Why do oil reserve estimates vary so widely?

How much oil is in the ground? That question has been asked for 150 years at local, national, and global scales. A precise answer is unknowable because most oil exists thousands of meters below the surface of the Earth, and it can be identified and measured only after drilling extremely expensive wells. But that hasn’t stopped legions of scientists and engineers from making educated (to varying degrees) estimates.

The most cited quantity is proved reserves. The Society of Petroleum Engineers provides a concise and widely cited definition:

“Proved reserves are those quantities of petroleum which, by analysis of geological and engineering data, can be estimated with reasonable certainty to be commercially recoverable, from a given date forward, from known reservoirs and under current economic conditions, operating methods, and government regulations. Proved reserves can be categorized as developed or undeveloped.”1

Most oil industry analysts would agree with that basic concept of proved reserves. Yet there is strong disagreement about the accuracy and validity of the reserve estimates that you are most likely to see in the media, the classroom, or in government and industry reports.


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Public information on proved oil reserves is available from four sources: the Oil & Gas Journal (OGJ), the Organization of Petroleum Exporting Countries (OPEC), the annual BP Statistical Review of World Energy, and the U.S. Energy Information Administration (EIA). These public sources have large differences in the degree of transparency regarding their methodologies.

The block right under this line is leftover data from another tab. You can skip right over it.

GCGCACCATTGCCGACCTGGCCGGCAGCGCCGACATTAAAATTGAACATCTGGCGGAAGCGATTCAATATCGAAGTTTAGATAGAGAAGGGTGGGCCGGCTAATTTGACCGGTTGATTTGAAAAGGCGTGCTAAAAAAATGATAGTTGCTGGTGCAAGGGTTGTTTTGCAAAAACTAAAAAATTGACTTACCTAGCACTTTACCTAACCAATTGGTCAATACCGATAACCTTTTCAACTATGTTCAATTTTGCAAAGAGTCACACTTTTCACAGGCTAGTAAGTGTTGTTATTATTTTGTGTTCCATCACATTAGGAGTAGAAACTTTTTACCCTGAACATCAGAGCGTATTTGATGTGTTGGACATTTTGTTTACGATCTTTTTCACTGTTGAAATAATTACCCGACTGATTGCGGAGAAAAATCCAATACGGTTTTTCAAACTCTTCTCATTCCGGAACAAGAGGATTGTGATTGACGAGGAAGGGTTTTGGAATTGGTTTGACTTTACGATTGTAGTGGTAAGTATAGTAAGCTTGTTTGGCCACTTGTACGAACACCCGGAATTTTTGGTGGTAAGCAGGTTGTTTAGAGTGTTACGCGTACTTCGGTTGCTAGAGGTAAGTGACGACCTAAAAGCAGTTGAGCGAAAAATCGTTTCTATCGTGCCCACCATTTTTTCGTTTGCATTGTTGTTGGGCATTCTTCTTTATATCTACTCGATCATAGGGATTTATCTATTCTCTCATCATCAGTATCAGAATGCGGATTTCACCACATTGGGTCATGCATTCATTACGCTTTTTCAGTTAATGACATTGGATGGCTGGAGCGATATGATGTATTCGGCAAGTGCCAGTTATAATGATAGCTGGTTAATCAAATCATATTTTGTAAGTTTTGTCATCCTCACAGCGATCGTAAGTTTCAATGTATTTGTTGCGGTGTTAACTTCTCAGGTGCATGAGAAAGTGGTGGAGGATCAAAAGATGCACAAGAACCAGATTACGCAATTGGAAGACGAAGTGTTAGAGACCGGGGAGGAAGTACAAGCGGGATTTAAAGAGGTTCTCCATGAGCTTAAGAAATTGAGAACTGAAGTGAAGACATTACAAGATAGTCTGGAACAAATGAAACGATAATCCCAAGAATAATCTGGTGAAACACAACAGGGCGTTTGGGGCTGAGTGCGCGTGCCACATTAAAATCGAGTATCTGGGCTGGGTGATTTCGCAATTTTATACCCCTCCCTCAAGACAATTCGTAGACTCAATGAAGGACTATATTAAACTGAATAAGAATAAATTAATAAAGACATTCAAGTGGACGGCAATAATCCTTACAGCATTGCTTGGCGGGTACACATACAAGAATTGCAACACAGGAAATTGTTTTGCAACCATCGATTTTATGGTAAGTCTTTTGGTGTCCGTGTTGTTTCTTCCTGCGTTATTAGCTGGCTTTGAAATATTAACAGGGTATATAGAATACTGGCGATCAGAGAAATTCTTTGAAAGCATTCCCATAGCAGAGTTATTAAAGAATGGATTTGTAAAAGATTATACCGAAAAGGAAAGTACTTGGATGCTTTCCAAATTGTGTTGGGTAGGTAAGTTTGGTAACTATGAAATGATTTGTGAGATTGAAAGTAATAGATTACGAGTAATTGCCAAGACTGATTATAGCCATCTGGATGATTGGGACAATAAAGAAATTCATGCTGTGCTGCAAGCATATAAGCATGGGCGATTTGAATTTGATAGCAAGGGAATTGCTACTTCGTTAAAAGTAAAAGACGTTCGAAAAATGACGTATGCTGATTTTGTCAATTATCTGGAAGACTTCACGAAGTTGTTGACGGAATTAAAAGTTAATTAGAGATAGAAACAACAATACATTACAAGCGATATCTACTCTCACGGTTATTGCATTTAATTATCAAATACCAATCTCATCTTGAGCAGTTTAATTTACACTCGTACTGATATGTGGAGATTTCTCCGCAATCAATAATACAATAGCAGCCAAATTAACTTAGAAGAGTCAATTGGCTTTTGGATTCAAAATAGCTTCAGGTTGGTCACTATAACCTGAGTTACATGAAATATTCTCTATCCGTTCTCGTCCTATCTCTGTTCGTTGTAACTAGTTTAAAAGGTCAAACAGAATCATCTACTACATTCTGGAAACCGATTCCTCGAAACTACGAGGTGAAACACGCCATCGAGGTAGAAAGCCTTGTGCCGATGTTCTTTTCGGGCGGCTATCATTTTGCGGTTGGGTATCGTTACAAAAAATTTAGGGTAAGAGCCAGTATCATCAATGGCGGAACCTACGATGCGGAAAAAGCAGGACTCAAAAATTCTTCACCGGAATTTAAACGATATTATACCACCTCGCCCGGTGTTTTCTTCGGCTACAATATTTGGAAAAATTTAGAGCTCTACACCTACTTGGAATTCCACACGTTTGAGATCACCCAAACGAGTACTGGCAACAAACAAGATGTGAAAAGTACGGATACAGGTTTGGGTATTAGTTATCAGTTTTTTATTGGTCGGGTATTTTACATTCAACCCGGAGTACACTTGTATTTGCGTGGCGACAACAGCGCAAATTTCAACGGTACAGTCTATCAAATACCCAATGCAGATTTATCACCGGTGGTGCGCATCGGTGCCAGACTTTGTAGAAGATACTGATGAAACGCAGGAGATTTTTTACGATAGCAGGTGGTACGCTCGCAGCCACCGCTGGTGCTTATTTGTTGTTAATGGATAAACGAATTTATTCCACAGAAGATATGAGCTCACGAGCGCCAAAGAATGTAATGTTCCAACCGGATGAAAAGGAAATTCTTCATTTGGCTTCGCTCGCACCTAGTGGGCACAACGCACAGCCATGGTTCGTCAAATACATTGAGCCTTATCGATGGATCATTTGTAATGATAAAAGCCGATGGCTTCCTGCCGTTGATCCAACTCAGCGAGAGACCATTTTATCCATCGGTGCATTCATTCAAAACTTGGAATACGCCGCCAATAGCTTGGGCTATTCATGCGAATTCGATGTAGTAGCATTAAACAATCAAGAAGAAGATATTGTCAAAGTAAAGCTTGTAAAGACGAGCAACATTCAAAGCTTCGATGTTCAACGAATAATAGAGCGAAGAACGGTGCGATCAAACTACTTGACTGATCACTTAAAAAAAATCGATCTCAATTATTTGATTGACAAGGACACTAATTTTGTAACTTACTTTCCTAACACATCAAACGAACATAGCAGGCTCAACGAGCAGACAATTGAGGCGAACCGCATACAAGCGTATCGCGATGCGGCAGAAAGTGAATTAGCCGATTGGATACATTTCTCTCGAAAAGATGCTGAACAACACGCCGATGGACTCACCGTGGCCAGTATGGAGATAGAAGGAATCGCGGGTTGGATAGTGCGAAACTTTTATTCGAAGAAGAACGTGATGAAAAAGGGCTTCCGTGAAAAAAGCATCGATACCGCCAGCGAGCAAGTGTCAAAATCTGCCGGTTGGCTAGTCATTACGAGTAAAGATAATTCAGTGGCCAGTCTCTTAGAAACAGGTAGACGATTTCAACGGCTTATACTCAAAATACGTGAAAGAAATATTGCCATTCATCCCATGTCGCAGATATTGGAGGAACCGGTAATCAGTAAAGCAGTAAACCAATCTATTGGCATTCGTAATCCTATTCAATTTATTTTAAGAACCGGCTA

About 90% of oil reserves are held by state (government) owned enterprises (SOEs) that are notoriously secretive about their methods for estimating and reporting proved reserves. Prominent SOEs include Saudi Aramco (Saudi Arabia), Rosfnet (Russia), China National Petroleum Corp., National Iranian Oil Co., Petróleos de Venezuela, Petrobras (Brazil) and Petronas (Malaysia).

In the United States, the Securities and Exchange Commission (SEC) requires companies whose securities are publicly traded to disclose their proved oil reserves. The SEC guidelines are extremely detailed, but they generally follow the idea outlined in the SPE definition. While vastly superior from a transparency perspective compared to SOE estimates, company submissions to the SEC can become mired in controversy.2


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The BP, EIA, and OPEC reserve estimates exhibit notable differences that demonstrate how biases and subjective judgements affect reserve estimates. In the spring of 1983, OPEC changed the method used to allocate production quotas to its members, basing the new method in part on the quantity of proved reserves held by members. This triggered a multiyear “quota fight” in which several countries reported sudden and dramatically higher reserve estimates with no plausible justification for doing so.3

Consider how oil reserves in Venezuela and Canada are treated. High oil prices combined with technological improvements in the extraction and processing of oil sands in Alberta prompted Canada to increase its reserve estimates by a factor of seven from 1997 to 2008. BP and the EIA followed suit, although they did so in different years. Without explanation, OPEC refuses to acknowledge Canada’s oil sands as proved reserves.